A desk covered with 11 sheets of Scripture: let the preacher be befuddled, dizzied, sickened even, by the sharp contrast between two stories.
The shifting of feet, the sounds of children, whispered greetings before the blessing of palms — it is almost joyful, though a bit nervous. “Hosanna! Blessed is the one who comes in the name of the Lord!” (Mark 11:9). In ancient days, they did not quite know, nor do we, all the bitter pain appointed to the Blessed. Struggles perhaps, but always victory in the end, always triumph, always power. It is, palms held high, a happy moment, a festival. This is a story for the whole family.
|Liturgy of the Palms: Mark 11:1-11 or John 12:12-16|
Ps. 118:1-2, 9-29
And who, believing in Jesus, would hesitate to tell a child that Jesus could sustain the weary with only a word? (Isa. 50:4). He was so tender and good. But there is another story, hard to tell, harder still to understand. Jesus upholds the weary, and yet his back is given to blows, his cheeks to fists, his beard to pulling, his whole being to abuse and ridicule, insult and spitting (Isa. 50:5-6). To the question Why? there is no resolute answer, no single statement to settle the matter of Christ’s crushing death and his descent among the dead. It is a story and can only be felt and known as a story. Thus, we listen and enter the mind of Christ and feel, as we are able, what he felt (Phil. 2:4).
Jesus was human. So he would die as we all die. Yet we do not all die in the same way. The tears shed to grieve the end of a long and good life may be tears of both joy and sorrow. The tears to grieve a life cut short by accident or disease are a gushing torrent of agony. The wailing cries over a life abused, tortured, and murdered are enough to stop a beating heart. There is so much distress in the world, so much grieving even to death. The very thought of it can throw a man to the ground, pleading and praying that it may be otherwise (Mark 14:34-35). Every fragment of every frail human life — Jesus is. And that constitutes the gravity of his sorrow.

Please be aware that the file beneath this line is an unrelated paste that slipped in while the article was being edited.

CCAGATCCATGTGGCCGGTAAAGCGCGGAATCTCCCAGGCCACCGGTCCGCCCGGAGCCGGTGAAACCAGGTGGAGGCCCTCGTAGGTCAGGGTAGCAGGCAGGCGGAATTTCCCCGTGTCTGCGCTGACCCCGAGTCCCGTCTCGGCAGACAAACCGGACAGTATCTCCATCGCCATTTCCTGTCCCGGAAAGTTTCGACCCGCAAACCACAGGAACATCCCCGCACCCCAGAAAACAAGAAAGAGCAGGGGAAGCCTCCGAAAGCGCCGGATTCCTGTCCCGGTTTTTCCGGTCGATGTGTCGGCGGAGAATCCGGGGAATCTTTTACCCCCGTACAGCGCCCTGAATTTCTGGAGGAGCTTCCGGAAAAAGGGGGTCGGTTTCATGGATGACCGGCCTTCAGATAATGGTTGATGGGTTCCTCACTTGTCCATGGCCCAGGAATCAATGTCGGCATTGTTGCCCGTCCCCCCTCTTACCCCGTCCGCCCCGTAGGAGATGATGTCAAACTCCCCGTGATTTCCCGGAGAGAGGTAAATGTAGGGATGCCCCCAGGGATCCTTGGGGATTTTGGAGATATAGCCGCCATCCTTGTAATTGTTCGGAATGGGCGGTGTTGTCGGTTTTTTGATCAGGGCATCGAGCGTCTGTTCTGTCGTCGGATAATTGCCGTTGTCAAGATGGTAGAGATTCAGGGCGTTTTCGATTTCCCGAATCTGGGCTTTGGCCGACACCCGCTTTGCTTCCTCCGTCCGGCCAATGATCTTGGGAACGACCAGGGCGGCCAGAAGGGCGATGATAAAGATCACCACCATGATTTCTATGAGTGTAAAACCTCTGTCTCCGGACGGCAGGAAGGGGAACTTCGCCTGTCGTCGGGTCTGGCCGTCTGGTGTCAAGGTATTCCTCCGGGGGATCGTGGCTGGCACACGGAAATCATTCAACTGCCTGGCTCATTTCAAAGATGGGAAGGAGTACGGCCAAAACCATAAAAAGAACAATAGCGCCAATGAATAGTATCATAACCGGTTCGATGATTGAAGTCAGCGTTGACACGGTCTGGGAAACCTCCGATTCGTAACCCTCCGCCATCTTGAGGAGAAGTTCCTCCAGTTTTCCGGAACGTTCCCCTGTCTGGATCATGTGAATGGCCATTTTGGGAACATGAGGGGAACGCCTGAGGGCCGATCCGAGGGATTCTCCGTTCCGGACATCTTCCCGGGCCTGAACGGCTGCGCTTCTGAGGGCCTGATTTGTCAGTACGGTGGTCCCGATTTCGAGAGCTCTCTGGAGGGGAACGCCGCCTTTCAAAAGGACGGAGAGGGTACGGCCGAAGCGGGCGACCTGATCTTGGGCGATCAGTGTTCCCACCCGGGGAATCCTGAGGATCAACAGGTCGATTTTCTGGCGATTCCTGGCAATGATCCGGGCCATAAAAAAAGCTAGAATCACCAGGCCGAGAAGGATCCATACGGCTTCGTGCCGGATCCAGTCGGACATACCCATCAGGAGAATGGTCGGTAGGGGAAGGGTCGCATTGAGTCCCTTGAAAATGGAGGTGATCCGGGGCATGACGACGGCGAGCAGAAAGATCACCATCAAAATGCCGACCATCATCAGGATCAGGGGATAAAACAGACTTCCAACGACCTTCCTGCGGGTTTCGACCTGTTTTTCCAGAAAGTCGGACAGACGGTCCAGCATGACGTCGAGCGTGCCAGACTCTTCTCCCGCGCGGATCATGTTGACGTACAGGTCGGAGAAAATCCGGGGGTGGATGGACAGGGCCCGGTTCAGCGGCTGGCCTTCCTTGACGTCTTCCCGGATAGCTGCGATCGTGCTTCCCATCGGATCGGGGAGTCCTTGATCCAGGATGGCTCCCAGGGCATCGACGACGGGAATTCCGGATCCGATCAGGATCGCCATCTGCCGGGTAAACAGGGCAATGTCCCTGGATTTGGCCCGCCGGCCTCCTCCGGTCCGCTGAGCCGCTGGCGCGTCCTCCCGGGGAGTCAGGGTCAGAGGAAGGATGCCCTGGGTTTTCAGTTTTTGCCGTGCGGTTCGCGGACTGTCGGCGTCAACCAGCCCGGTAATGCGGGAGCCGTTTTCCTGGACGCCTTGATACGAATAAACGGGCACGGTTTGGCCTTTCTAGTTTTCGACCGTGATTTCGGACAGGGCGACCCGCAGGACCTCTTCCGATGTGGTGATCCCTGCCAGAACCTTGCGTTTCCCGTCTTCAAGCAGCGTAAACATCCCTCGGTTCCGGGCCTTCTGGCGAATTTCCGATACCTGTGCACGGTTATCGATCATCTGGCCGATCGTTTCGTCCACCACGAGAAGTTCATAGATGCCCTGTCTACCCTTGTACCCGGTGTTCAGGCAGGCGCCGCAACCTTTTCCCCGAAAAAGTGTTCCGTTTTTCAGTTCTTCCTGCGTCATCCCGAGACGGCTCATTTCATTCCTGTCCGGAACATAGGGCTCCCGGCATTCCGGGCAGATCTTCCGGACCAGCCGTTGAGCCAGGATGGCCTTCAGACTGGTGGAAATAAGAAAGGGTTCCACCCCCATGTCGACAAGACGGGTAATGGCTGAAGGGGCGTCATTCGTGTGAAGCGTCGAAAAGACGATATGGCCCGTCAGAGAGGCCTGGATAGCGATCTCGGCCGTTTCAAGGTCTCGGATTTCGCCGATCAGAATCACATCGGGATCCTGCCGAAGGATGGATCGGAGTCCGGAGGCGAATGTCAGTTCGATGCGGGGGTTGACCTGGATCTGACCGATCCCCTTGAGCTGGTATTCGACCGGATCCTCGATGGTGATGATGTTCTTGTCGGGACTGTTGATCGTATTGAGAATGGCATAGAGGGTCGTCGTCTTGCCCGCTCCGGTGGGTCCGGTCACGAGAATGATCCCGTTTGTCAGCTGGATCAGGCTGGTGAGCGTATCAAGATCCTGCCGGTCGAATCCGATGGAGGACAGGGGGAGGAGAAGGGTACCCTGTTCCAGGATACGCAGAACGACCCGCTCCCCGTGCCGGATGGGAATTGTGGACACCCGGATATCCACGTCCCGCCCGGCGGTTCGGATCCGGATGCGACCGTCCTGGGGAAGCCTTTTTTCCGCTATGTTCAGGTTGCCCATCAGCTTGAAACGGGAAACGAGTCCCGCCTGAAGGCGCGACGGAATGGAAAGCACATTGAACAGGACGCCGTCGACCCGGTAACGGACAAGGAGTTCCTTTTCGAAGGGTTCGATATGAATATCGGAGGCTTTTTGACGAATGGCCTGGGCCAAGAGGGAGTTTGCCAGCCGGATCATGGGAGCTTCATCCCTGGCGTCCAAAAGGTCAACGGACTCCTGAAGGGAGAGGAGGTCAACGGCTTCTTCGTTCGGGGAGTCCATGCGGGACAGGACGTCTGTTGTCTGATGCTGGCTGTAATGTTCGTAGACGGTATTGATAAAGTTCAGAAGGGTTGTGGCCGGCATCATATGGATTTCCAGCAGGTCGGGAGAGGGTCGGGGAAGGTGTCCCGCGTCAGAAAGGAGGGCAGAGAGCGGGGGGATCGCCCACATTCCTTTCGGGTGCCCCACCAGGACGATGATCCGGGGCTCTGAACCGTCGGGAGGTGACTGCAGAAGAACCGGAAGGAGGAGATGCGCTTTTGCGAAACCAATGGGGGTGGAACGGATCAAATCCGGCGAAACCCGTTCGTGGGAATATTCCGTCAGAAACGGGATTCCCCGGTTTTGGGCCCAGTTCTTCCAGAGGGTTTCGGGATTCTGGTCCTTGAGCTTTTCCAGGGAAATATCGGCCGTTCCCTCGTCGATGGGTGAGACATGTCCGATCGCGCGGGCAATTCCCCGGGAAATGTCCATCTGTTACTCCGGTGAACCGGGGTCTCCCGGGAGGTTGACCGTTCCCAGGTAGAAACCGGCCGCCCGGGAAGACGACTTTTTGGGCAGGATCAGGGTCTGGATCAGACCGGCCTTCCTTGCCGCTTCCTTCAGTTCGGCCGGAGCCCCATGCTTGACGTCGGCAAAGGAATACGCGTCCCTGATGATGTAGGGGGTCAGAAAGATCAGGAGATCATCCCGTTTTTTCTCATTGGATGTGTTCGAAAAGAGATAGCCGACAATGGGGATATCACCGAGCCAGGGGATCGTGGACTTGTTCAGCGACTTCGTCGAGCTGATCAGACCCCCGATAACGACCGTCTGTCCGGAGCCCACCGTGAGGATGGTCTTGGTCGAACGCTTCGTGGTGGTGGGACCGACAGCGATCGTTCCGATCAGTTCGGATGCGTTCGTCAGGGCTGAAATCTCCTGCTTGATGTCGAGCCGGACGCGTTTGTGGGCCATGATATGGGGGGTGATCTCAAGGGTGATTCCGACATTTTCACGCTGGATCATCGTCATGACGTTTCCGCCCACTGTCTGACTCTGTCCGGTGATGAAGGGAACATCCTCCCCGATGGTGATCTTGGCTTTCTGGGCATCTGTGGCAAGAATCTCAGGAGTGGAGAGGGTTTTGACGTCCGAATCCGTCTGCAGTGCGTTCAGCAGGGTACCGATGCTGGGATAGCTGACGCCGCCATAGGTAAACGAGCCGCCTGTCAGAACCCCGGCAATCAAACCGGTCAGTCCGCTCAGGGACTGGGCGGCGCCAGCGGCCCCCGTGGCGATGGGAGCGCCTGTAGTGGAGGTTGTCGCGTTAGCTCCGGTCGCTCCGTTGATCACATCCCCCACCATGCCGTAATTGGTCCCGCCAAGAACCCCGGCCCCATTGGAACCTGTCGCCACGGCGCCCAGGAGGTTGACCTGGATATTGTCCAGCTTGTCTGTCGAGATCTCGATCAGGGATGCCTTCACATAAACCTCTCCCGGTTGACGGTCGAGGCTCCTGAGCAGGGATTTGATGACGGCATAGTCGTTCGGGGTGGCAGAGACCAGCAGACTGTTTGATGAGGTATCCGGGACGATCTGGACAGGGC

He was kissed not for love, but betrayal. Crowds put their hands on him. The whole council condemned him. Some spit on him, blindfolded him, and struck him. Guards took over and beat him. He was bound and led away. He was flogged almost to death, crowned with thorns, stripped, and crucified. Hanging yet alive, he was mocked and taunted. “I am forgotten like a dead man, out of mind” (Ps. 31:12). He gave a loud cry, his last breath, his body hung. This is a horrible death, yet a death remembered evermore because, in a way known only through the grace of faith, his death is every death, his sorrow all suffering, his rejection every precious life thrown to the trash. Jesus went to hell for us.
Although he did not account equality with God a thing to be grasped, he had it all the same. He took his divine nature with his human nature, and in the mystery of his one person he saved us by his suffering, gave life by his dying, broke the bars of the prison gate. The Word became flesh and dwelt among us. He was not fooling, pretending, parading; he was and is the Lord of Life in our midst. But he could bring that life to us only by entering the depth of a human hell.
Look It Up
Read Mark 15:37. He cries for you.
Think About It
Devotional verbs: poured the ointment on his head, provided for him, took down the body, wrapped him in linen cloth.